You're sitting at an outdoor cafe. An attractive stranger drives up on a Vespa, catches your eye and joins you for a cappuccino. Before speeding away, your new acquaintance hands you a phone number. When you call, you reach the sales department at a Vespa dealership. You're the target of a stealth marketing campaign, one that Vespa actually used to promote its motor scooters in the United States.
If you're like many consumers, you'd resent being hoodwinked by Vespa's product-pushing biker gang. Therein lies the risk of the promotional approach known by several names: undercover, guerrilla and stealth marketing. Companies may find that hiring shills to pitch potential but unsuspecting customers is an unwise tactic in the battle for market share. Some experts think consumers begrudge these covert approaches.
Origins of a secret weapon
Several factors contribute to the invention and recent proliferation of stealth marketing.
"Consumers today are inundated with marketing messages," says Vincent Blasko, professor of advertising at the W. P. Carey School of Business. With product placements on TV and in films, ads in the movie theater, pop-ups online, even ads at baseball games and in bathroom stalls at trendy bars, Blasko says consumers are increasingly overwhelmed and unresponsive.
"Customers are looking for ways to avoid commercials," he says, pointing to TiVo and other digital video gadgets that put the power to avoid ads in the consumer's hands.
But the tribal nature of the Millennial Generation -- people born between 1977 and 1995 -- may have already reduced the effectiveness of those deleted commercials.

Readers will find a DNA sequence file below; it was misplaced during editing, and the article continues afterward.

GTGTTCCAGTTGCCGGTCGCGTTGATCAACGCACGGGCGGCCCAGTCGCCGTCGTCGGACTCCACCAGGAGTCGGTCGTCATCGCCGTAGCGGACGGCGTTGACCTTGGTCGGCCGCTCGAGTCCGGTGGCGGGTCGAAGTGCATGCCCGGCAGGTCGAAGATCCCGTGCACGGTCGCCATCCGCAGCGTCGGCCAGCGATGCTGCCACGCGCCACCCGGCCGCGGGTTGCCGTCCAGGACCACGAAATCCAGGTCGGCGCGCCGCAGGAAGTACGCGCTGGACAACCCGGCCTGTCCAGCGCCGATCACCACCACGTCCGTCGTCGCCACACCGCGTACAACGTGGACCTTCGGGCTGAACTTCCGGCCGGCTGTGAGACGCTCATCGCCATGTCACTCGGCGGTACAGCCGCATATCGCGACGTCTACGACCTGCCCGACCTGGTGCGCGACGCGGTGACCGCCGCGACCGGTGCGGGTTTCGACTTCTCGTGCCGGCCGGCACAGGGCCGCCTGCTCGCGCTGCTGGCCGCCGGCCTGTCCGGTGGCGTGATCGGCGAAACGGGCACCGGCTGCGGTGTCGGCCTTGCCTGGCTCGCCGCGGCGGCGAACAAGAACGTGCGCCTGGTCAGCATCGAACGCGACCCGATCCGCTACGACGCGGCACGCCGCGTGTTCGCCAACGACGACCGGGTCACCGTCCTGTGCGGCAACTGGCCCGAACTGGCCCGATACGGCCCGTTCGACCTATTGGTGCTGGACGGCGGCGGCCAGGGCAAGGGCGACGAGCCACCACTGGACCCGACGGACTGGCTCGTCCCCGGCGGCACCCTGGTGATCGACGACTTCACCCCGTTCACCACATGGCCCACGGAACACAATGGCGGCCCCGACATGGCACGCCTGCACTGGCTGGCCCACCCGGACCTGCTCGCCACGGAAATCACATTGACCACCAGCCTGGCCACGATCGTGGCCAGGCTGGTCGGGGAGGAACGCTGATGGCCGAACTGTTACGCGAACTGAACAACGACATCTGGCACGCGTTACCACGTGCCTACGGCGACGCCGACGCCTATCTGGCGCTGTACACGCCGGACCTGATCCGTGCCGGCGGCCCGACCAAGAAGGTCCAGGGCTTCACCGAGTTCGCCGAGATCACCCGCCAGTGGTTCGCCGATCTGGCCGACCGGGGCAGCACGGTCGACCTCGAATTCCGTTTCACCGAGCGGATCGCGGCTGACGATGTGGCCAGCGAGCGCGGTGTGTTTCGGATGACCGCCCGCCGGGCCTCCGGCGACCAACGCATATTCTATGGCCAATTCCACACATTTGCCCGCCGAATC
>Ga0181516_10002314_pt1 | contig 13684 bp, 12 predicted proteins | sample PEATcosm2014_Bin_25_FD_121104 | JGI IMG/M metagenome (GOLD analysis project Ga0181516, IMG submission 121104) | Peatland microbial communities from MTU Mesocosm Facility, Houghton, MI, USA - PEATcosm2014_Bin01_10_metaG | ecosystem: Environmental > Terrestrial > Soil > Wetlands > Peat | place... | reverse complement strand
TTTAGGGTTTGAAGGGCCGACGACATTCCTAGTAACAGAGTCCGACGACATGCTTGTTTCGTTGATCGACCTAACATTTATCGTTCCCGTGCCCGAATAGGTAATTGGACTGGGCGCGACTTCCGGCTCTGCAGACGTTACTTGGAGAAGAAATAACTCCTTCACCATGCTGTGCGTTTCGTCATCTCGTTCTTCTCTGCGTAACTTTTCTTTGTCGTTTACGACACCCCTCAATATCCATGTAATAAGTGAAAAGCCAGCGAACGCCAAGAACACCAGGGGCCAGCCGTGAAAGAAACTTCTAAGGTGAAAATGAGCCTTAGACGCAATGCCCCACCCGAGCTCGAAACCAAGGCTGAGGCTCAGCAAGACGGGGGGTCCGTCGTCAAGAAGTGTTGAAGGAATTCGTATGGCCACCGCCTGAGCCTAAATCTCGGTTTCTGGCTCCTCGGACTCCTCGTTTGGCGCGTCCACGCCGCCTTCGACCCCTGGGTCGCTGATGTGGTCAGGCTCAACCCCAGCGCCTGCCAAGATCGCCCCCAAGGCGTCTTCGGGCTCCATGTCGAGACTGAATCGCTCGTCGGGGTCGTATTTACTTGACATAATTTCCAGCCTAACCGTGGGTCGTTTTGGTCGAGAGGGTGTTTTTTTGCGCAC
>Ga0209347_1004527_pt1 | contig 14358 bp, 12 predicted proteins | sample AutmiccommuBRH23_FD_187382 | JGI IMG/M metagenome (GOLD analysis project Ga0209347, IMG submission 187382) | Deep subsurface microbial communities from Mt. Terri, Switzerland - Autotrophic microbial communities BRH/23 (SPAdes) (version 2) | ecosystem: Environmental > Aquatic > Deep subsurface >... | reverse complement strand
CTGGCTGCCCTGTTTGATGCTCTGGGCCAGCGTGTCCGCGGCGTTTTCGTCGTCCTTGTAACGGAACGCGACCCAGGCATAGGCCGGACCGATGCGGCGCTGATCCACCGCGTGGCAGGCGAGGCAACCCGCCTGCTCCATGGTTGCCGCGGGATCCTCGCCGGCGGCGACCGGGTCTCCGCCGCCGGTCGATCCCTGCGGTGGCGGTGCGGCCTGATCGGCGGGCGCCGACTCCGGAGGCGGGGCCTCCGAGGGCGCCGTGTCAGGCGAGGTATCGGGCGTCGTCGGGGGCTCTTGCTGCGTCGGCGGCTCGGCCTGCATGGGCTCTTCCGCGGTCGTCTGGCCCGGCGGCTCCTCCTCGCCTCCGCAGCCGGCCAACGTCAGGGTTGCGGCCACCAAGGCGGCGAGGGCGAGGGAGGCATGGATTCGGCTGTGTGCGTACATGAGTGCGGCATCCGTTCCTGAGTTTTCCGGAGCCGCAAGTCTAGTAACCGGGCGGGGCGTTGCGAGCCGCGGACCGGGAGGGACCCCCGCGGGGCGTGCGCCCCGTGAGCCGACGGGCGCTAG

"These folks aren't tuned into traditional marketing methods like TV and print advertising," notes management Professor Barbara Keats. She says "millennials" are team-oriented, prone to talk about things they encounter in their immediate circle of friends. "They're more tuned-in to what marketers call 'the buzz,'" she says. "Whatever you can do to create buzz will help you get the attention of these consumers."
To harness that buzz, marketers have upped their use of word-of-mouth (WOM) promotional techniques. Word-of-mouth marketing is a $40 to $60 million business that "grew at a rate of 100 percent in the last year," according to Advertising Age, the journal of the advertising industry.
But, those in the word-of-mouth marketing industry say there is a big difference between stealth campaigns and legitimate WOM marketing. Disclosure is the distinguishing feature: In stealth marketing campaigns the people talking up a product don't necessarily reveal that they have been paid for the endorsement.
Fake tourists and vocal vodka drinkers
Though stealth marketers try to stay under the radar, consumer and professional groups are aware of their activities.
A consumer group called Commercial Alert filed a complaint concerning stealth marketing with the Federal Trade Commission (FTC) on Oct. 18, 2005. Gary Ruskin, executive director of the organization, wrote that some companies "are perpetrating large-scale deception on consumers by deploying buzz marketers who fail to disclose that they have been enlisted to promote products."
The Word of Mouth Marketing Association agrees that this is wrong. The association's code of ethics includes the promise: "We stand against shill and undercover marketing, whereby people are paid to make recommendations without disclosing their relationship with the marketer."
Even so, examples of deceptive campaigns abound. Last February, The Wall Street Journal reported that Sony Ericsson's "Fake Tourist" campaign "faced wide criticism" when that mobile phone manufacturer sent 60 good-looking actors and actresses to popular tourist spots such as the Empire State Building in New York and the Seattle Space Needle. Armed with Sony Ericsson camera phones, the thespians pretended to be tourists and enlisted other sightseers to take their pictures. Of course, that required a little explanation of the phone, leading to an ad hoc product demonstration.
Other stealth campaigns have placed people in bars to talk up a specific drink or handheld game; put actors in slow-moving lines at government offices, talking about a nearby sale; or had shills post product opinions on Internet sites and blogs.